An enjoyable, if low-key, track world championships draw to a close in Hong Kong on Sunday night with Elinor Barker hoping to make it third time lucky and finish things off in style for a British team who have had a mixed bag of a week.
Four medals so far – one gold, two silver and one bronze – is a respectable return for a young squad at the start of a new Olympic cycle. But there is no doubt that a few of the more established names would have hoped for more. Olympic sprint medallists Callum Skinner and Katy Marchant, by their own admission, did not quite rise to the occasion. Marchant has another chance in the keirin but the safer money is on Barker to add to her haul this week. She certainly seems motivated.
After claiming her second silver medal of these championships alongside Emily Nelson in an entertaining, crash-strewn Madison on Saturday night, the Welsh rider said she was getting “a little bored” of listening to other people’s national anthems. “I kind of want to hear my own now,” Barker smiled.
The good news for Barker fans is that she looks in excellent nick. Along with her great friend and fellow team pursuit gold medallist Katie Archibald, the 22-year-old has really set the standard for this young squad this week. Barker has looked strong and increasingly authoritative, berating herself for letting slip the chance of scratch gold on the opening night but swiftly resetting her sights on the points race, which she reckoned pre-championships was her best chance of gold anyway.
It remains to be seen how Barker’s legs will recover from last night’s Madison – she said she did not anticipate it being a major problem – but she must surely take heart from the way she and Nelson rode.
Barker and Nelson wasted little time finding their rhythm, getting amongst the points straight away in one of track cycling’s most enjoyable, and most chaotic disciplines.
The International Olympic Committee has been out in Hong Kong this weekend trying to decide whether or not to include the Madison race in the track programme at Tokyo 2020. On the evidence here, it is a wonder they ever took it out. With teams of two riders hand-slinging each other around the track, and spills galore, it is a perennial crowd pleaser.
The British duo, who had only ridden one Madison each before, were engaged in a fierce battle with Belgium and Australia at the head of the field.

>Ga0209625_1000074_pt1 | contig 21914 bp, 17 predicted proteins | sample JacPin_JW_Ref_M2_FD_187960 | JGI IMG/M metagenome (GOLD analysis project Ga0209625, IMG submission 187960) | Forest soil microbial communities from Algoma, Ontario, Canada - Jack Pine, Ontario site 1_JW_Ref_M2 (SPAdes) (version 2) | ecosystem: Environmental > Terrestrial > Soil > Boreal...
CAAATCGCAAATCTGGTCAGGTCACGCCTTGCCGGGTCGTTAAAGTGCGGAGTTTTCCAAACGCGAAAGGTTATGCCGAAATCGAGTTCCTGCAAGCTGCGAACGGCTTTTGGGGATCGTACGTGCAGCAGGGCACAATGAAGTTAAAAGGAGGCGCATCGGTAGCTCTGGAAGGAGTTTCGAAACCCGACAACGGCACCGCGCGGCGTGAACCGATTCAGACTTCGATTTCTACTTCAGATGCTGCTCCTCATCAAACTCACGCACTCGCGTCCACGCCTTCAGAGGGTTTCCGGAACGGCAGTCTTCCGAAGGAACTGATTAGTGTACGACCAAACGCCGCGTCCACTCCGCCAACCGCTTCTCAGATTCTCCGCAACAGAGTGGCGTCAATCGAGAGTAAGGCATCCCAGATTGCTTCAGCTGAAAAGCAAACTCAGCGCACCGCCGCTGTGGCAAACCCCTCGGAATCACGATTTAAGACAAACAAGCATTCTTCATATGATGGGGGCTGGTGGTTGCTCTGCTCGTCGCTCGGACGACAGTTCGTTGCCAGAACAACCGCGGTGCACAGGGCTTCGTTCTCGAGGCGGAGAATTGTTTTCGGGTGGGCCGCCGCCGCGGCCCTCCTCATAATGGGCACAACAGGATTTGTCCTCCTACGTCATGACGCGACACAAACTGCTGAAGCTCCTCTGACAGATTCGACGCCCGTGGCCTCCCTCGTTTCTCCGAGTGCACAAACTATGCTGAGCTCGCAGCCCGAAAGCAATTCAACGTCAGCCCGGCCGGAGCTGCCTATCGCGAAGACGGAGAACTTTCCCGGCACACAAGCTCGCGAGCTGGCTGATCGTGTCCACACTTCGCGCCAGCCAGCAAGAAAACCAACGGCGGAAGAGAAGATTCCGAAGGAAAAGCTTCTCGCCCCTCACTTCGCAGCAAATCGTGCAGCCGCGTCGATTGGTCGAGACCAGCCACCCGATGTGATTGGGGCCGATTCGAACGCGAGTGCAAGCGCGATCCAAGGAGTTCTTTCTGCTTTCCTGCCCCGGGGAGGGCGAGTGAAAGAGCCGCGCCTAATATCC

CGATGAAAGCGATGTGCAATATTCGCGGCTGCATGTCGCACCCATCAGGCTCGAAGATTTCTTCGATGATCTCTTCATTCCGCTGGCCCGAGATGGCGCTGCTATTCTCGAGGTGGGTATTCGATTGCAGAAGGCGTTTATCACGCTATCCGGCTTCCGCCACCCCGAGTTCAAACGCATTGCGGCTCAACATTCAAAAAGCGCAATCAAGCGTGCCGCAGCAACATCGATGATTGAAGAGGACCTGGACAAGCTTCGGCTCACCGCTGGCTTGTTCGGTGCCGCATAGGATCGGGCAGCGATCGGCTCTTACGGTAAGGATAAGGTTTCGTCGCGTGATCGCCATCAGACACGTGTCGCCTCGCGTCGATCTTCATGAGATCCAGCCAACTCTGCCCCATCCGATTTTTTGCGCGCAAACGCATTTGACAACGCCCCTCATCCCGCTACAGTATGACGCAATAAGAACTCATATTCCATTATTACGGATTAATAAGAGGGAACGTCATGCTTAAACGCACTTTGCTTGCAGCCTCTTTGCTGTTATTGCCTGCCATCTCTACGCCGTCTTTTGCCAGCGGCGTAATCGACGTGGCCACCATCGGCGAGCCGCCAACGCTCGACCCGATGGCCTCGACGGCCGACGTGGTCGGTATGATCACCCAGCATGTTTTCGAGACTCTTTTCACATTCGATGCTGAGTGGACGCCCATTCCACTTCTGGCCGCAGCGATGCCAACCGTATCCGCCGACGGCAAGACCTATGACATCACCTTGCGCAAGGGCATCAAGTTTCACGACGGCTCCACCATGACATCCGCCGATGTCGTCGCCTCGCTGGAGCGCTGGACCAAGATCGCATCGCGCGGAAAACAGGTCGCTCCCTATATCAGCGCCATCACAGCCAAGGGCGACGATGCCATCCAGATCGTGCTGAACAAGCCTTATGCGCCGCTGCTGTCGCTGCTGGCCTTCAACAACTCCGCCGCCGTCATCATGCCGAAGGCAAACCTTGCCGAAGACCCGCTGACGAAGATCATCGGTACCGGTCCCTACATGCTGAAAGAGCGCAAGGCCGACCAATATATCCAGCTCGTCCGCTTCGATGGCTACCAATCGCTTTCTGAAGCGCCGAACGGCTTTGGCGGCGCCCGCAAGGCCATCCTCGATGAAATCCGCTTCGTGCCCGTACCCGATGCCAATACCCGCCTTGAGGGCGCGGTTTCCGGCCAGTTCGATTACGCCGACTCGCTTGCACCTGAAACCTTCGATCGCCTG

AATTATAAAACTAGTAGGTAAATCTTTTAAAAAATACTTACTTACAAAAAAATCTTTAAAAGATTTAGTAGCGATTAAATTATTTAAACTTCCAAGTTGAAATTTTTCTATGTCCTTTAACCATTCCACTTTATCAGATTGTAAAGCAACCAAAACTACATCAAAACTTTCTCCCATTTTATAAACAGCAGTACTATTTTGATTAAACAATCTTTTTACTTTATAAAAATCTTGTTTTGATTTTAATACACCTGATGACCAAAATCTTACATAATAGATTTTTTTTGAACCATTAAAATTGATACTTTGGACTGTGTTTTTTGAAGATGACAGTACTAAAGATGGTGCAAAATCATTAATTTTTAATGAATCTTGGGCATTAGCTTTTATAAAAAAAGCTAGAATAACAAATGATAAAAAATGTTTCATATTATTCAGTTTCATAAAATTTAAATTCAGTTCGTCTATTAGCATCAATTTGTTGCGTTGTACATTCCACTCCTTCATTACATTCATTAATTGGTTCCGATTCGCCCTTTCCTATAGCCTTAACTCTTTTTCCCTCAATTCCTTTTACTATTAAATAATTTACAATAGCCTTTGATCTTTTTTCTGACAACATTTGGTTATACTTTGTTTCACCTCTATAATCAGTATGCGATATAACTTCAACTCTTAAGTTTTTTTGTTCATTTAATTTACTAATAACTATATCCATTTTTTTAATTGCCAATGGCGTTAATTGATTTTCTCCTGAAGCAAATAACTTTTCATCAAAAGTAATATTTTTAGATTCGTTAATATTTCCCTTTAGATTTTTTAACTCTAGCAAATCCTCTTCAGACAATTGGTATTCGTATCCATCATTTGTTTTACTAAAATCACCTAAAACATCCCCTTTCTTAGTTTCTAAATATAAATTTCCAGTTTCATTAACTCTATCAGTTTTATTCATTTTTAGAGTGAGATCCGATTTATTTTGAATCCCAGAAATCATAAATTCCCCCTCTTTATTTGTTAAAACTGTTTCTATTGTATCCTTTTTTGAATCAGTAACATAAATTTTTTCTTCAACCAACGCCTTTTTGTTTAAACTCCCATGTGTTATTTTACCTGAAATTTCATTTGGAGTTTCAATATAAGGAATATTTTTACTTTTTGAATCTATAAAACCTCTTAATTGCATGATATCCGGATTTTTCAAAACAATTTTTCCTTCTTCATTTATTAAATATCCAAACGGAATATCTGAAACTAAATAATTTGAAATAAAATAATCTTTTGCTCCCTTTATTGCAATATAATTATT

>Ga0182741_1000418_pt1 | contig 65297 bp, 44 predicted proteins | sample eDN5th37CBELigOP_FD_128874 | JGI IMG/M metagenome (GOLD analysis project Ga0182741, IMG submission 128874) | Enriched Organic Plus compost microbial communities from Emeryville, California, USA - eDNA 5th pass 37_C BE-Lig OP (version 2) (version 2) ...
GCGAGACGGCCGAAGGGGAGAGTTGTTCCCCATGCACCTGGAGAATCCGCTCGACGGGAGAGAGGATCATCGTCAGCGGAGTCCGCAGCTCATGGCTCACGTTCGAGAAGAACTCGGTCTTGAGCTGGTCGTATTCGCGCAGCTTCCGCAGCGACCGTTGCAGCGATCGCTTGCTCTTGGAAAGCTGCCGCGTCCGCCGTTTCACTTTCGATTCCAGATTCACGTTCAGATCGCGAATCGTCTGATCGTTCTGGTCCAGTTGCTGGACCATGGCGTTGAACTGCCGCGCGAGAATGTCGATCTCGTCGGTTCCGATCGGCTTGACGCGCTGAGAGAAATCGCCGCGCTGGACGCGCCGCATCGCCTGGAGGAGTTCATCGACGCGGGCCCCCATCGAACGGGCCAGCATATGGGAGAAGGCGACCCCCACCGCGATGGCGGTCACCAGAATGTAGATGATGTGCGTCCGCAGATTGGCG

Ultimately they were unable to catch Belgian pair of Lotte Kopecky and Jolien D’Hoore – for whom the historic Madison race is a rite of passage – but they did stave off the Australians, for whom Alexandra Manly twice fell.
Barker was almost knocked off her bike by Kopecky at one point, but just managed to stay up. And she conceded afterwards that the right team won and that Britain needed to learn to ‘play rough’.
“I think we whacked shoes a little bit,” she said of the contact with Kopecky who was relegated in that sprint. “We definitely made contact. It seemed a little bit unnecessary, but they [the Belgians] race really hard and they won and they’re so smart. They spent a lot of the back half of the race trying to box us in and make us afraid. Maybe it’s something we can learn off them – how to not only race hard and try to beat people, but to put people off as well, which I guess is maybe not something that we did.”
Elsewhere, there was disappointment for 21-year-old Ryan Owens in the men’s sprint, as he lost out on a bronze medal, losing 2-0 to New Zealand’s Ethan Mitchell. But he said reaching the semi-finals was “more than he could have imagined” at his first worlds. He is rising fast.
Earlier, Archibald was absolutely distraught at missing out on a medal in the individual pursuit, fighting back tears as she felt “a bit stupid”.
The 23-year-old was being a touch harsh on herself. Having delivered Great Britain’s first, and so far only, gold medal of these championships on Friday night, hanging on for dear life in the final points race which she described as the hardest she had ever done, she then struggled to sleep with all the euphoria and congratulatory messages pinging away on her phone.
She still managed fifth in the IP with a 3min 31.331sec, missing out on a medal ride by less than three tenths of a second. “I guess I am just kind of embarrassed as I have put a lot of work into getting my PB at [3min] 28 and I’ve done it twice under circumstances that I thought could have been a lot better,” she said, adding she was not sure when she would next be able to focus on the IP with it not being an Olympic event.